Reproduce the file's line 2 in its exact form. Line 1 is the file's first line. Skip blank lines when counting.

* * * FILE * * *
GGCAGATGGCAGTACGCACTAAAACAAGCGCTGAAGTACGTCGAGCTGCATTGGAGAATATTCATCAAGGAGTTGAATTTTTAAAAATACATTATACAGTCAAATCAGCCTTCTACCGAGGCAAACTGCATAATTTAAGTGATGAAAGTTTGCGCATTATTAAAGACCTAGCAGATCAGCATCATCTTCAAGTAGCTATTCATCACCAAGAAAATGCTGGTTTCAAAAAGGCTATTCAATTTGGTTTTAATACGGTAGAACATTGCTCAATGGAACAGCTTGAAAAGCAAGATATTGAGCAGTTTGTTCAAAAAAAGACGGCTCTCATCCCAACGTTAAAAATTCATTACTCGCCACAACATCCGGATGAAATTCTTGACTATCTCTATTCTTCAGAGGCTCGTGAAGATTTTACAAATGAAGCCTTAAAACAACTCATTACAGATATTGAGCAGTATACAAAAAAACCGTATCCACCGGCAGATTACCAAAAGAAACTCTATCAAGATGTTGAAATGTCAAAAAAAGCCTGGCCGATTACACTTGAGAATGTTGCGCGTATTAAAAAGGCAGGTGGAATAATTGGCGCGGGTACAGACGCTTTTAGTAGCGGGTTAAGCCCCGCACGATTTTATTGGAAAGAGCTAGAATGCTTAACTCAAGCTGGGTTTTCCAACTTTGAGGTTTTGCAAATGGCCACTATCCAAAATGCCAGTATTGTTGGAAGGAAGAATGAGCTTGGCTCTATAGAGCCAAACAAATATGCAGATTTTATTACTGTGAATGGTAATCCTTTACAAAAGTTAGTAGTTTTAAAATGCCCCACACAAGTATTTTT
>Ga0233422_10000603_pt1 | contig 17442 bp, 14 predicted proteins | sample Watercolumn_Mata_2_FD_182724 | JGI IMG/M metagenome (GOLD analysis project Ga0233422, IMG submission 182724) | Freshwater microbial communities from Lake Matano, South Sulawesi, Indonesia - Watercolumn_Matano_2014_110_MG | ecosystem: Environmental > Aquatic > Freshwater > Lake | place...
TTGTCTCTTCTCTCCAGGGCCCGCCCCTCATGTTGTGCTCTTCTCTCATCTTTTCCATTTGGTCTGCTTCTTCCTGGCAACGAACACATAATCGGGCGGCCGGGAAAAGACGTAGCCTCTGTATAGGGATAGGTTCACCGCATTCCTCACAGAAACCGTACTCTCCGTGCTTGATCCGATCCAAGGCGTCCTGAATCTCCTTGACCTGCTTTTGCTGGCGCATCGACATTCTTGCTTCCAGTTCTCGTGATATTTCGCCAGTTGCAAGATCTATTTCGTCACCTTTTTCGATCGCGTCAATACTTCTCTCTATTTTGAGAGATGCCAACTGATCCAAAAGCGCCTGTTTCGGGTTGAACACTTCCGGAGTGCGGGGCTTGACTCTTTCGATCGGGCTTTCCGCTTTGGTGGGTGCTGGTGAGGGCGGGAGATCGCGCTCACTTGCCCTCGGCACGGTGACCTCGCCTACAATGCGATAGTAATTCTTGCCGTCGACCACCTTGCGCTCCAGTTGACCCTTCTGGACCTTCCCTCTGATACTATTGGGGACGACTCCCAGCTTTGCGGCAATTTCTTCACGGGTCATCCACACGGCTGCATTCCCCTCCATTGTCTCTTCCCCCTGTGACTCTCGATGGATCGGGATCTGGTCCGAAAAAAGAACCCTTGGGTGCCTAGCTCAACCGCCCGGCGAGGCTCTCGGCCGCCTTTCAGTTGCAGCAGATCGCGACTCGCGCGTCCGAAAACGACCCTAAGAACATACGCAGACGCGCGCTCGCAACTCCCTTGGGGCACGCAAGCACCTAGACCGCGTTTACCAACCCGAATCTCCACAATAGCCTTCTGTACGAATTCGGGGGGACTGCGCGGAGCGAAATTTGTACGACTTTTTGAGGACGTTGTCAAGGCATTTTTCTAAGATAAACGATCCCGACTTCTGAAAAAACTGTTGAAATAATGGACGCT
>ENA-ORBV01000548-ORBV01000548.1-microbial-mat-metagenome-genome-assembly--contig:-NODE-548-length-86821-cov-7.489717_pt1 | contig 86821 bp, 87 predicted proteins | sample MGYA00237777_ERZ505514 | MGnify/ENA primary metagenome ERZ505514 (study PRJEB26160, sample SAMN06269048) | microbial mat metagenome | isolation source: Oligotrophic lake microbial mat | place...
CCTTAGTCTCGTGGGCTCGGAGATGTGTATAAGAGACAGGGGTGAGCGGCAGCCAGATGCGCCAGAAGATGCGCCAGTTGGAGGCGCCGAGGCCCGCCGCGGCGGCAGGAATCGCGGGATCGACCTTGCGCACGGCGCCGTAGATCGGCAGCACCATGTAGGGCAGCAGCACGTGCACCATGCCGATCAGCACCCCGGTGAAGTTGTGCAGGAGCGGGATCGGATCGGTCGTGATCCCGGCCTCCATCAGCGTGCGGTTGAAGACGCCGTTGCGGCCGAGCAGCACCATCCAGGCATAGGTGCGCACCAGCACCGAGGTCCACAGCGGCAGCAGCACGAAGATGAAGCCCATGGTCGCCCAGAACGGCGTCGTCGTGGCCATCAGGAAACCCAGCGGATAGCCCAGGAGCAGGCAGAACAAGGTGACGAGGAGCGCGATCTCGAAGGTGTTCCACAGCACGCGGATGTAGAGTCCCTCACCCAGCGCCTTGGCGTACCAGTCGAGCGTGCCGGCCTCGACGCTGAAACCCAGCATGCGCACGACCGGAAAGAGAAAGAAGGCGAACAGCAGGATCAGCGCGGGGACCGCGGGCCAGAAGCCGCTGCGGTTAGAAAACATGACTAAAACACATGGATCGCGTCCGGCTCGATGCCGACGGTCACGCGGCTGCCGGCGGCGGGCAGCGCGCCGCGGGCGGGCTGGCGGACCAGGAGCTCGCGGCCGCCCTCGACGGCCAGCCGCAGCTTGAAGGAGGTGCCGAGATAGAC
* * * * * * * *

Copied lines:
>Ga0233422_10000603_pt1 | contig 17442 bp, 14 predicted proteins | sample Watercolumn_Mata_2_FD_182724 | JGI IMG/M metagenome (GOLD analysis project Ga0233422, IMG submission 182724) | Freshwater microbial communities from Lake Matano, South Sulawesi, Indonesia - Watercolumn_Matano_2014_110_MG | ecosystem: Environmental > Aquatic > Freshwater > Lake | place...